Death of Laius. A.M. 2728 card

Death of Laius. A.M. 2728

WAG 7681

Currently not on display

Information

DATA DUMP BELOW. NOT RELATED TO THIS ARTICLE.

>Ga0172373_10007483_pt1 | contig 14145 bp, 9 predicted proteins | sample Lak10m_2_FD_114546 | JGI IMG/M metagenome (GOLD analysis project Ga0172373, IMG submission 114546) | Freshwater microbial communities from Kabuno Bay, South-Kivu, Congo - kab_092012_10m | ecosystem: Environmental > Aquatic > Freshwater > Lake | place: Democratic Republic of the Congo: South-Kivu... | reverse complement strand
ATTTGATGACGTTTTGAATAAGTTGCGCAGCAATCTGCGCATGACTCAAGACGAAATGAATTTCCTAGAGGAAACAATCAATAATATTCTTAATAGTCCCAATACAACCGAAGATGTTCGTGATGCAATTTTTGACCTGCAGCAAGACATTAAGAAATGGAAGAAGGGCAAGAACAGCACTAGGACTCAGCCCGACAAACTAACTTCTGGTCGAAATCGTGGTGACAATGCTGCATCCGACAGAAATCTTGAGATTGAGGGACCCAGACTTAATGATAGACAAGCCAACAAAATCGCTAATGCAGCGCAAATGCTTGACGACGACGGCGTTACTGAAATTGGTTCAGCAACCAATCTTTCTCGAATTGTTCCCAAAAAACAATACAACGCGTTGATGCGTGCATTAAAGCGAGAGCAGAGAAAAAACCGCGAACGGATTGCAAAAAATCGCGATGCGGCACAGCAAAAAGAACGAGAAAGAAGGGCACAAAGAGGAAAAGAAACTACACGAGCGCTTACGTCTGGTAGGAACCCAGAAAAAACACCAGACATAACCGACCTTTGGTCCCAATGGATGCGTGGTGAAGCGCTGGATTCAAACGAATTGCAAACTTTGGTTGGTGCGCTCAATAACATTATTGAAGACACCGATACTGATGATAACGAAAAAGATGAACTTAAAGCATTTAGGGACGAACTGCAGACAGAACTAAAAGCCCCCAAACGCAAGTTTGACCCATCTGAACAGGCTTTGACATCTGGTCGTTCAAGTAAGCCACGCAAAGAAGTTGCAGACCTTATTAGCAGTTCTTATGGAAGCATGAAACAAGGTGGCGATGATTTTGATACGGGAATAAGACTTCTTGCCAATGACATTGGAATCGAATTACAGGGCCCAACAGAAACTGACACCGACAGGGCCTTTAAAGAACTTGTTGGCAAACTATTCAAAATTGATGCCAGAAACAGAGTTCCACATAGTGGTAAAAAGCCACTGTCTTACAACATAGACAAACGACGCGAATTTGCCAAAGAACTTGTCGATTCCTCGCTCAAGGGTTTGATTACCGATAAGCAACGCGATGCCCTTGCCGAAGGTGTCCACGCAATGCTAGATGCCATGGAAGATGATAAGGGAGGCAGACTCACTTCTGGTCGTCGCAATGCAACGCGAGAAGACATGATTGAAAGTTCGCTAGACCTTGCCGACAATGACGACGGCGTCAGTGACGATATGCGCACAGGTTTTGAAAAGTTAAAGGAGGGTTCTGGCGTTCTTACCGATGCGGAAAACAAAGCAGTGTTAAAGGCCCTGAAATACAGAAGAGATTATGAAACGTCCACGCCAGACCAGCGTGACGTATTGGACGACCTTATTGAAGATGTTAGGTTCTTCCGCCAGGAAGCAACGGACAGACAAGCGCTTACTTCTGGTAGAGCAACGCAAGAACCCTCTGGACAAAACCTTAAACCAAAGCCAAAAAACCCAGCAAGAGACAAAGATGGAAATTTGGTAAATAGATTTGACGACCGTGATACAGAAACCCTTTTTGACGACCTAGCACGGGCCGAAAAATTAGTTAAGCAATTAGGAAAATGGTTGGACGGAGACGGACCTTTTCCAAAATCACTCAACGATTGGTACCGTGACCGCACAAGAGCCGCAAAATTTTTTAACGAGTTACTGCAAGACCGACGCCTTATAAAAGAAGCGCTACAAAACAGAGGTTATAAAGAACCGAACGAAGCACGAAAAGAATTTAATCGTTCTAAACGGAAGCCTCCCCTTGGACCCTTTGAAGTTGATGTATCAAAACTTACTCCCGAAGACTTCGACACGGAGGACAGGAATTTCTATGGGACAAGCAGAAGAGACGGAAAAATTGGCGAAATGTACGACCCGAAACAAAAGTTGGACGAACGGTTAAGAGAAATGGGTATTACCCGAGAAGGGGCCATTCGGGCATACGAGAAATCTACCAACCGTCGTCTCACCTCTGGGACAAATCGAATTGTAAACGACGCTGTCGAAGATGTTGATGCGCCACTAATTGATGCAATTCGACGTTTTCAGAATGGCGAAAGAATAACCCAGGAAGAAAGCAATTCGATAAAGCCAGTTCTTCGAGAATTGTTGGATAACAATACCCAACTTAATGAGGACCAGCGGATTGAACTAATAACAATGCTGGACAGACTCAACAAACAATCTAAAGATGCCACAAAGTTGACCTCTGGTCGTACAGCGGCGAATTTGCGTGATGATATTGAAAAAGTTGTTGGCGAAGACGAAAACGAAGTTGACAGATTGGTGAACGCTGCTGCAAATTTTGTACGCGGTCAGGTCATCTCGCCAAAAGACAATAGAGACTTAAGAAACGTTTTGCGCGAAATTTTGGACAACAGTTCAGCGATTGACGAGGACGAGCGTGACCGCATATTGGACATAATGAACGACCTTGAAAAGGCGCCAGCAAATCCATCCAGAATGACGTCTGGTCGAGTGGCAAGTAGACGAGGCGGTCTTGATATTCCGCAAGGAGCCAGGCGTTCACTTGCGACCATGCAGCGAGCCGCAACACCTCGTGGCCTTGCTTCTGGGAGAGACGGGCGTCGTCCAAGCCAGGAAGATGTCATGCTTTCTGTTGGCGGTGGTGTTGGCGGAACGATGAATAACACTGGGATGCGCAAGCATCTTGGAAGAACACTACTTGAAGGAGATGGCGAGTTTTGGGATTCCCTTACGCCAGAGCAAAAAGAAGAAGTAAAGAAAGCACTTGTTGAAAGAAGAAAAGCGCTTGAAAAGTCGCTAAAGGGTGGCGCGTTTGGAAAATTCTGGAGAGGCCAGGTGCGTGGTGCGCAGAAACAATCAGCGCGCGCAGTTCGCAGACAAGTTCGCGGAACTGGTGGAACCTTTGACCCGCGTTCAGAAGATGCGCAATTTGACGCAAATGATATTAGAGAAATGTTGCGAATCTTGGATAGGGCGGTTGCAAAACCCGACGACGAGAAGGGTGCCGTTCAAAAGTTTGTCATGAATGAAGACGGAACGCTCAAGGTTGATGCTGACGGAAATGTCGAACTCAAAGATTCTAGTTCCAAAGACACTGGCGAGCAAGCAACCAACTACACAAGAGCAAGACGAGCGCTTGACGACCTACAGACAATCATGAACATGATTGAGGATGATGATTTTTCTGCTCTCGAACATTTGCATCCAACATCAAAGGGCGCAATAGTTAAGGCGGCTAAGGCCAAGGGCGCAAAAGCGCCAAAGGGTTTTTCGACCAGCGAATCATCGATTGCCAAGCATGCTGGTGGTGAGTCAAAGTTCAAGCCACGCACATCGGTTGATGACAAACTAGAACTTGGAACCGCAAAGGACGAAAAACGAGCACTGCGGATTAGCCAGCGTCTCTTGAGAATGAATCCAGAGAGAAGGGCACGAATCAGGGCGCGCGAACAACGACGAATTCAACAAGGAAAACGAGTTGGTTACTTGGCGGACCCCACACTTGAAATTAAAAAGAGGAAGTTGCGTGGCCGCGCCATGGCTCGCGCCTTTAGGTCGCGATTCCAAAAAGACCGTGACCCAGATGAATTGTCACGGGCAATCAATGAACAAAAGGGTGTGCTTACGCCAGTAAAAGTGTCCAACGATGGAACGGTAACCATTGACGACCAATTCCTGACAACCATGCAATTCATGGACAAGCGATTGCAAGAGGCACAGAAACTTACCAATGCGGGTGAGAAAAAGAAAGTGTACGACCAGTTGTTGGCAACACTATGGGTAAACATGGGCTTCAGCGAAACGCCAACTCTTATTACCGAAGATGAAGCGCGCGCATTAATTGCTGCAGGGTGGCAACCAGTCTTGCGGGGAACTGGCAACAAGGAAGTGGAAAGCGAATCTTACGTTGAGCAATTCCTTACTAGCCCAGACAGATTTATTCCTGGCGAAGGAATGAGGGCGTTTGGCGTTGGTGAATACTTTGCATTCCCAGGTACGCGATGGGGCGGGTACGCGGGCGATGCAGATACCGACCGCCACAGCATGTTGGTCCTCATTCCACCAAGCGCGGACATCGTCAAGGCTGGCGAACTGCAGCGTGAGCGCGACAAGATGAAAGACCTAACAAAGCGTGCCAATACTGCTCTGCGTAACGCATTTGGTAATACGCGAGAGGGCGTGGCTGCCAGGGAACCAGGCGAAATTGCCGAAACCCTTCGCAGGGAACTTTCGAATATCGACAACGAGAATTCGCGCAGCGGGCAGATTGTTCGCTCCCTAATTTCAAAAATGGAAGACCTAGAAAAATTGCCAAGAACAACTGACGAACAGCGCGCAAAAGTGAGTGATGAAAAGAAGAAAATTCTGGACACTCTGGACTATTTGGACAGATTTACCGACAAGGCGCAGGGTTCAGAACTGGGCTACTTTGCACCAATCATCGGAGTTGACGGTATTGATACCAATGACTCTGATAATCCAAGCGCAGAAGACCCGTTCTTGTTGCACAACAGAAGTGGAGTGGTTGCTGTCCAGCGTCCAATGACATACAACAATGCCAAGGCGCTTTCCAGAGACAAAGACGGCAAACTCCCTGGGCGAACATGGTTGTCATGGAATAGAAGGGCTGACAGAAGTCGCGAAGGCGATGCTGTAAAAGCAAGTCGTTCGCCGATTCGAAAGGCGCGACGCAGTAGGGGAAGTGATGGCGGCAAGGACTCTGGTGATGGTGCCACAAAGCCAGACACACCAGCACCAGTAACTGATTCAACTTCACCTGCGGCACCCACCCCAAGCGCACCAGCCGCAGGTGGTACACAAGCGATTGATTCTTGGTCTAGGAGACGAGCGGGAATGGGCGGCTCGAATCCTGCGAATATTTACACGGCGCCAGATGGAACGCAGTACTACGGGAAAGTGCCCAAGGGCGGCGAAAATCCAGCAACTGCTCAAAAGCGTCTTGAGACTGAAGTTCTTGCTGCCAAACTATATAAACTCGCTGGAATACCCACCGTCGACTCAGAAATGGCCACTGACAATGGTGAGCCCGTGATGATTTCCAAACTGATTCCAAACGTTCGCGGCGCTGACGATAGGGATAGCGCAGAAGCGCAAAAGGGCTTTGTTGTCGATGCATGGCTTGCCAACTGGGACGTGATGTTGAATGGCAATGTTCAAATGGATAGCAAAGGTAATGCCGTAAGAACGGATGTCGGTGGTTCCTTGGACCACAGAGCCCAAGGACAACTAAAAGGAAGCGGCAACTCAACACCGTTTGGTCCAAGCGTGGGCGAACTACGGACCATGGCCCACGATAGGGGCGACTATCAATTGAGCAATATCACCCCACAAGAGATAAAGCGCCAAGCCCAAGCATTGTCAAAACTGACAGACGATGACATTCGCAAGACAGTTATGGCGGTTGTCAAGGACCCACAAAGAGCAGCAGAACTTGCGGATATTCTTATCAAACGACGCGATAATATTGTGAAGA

This is one of a group of drawings by British artist and book illustrator Edward Francis Burney, depicting scenes from Greek and Roman history and mythology. This drawing shows a scene from the Greek tragedian Sophocles' play, 'Oedipus Rex'. It depicts the moment when the ill-fated Oedipus kills his own father, Laius. Laius was the Prince of Thebes. In a play by Euripedes, 'Chrysippus', it is related how, after Amphion and Zethos usurped his throne, Laius sought sanctuary with Pelops, who welcomed the young prince as one of his own alongside his own sons, the twins Atreus and Thyestes, and the illegitimate Chrysippus. Pelops asked Laius to help train Chrysippus in charioteering for the Nemean games. Laius fell head-over-heels in love with his pupil, but Chrysippus spurned his advances. On route to the games Laius kidnapped the beautiful youth and raped him, taking him to Thebes where he reclaimed his throne. Euripedes described Lauis as the first human to love another of the same sex. Laius later married Jocasta, but was warned by the Delphic Oracle to abandon thoughts of fathering a child since he was fated to be killed by his own son. Though he initially managed to keep away from her bed, one night succumbed and fathered a child while drunk on wine. When their son, Oedipus, was born Laius thrust a spike through his feet and handed him to a shepherd to be abandoned. However, the shepherd took pity on the child and placed him in the care of a childless couple in Corinth who raised him as their own. In his youth Oedipus was told by the Oracle at Delphi that he would kill his father and marry his mother. Horrified, he resolved never to return to Corinth. He set out for Thebes and on the road encountered King Laius. The pair got into a quarrel over the right-of-way which quickly escalated. Ignorant of his true ancestry, Oedipus killed his own father, slaying him with his sword. When Oedipus got closer to Thebes he encountered the Theban Sphinx, a mythical monster with the face and breasts of a woman, the body of a lion, and wings. The Sphinx was said to have been sent down by the marriage-goddess, Hera, as punishment for the Thebans' failure to atone for the crimes of Laius. She guarded a pass on a cliff by the sea and asked all who would pass a riddle. When Oedipus gave the correct answer, the Sphinx hurled herself over the cliff to her death in the sea below. As a reward he claimed the throne of Thebes and the hand of the former queen, his mother Jocasta. The story of Lauis, portrayed in this drawing, highlights that consent was an important factor regulating same-sex relations in Ancient Greece. Same-sex relations were generally hierarchical, with the older partner taking a dominant and active role in the sexual act. At that time age was not seen to affect the ability of the younger partner to give consent as it is now, however, consent was crucially important.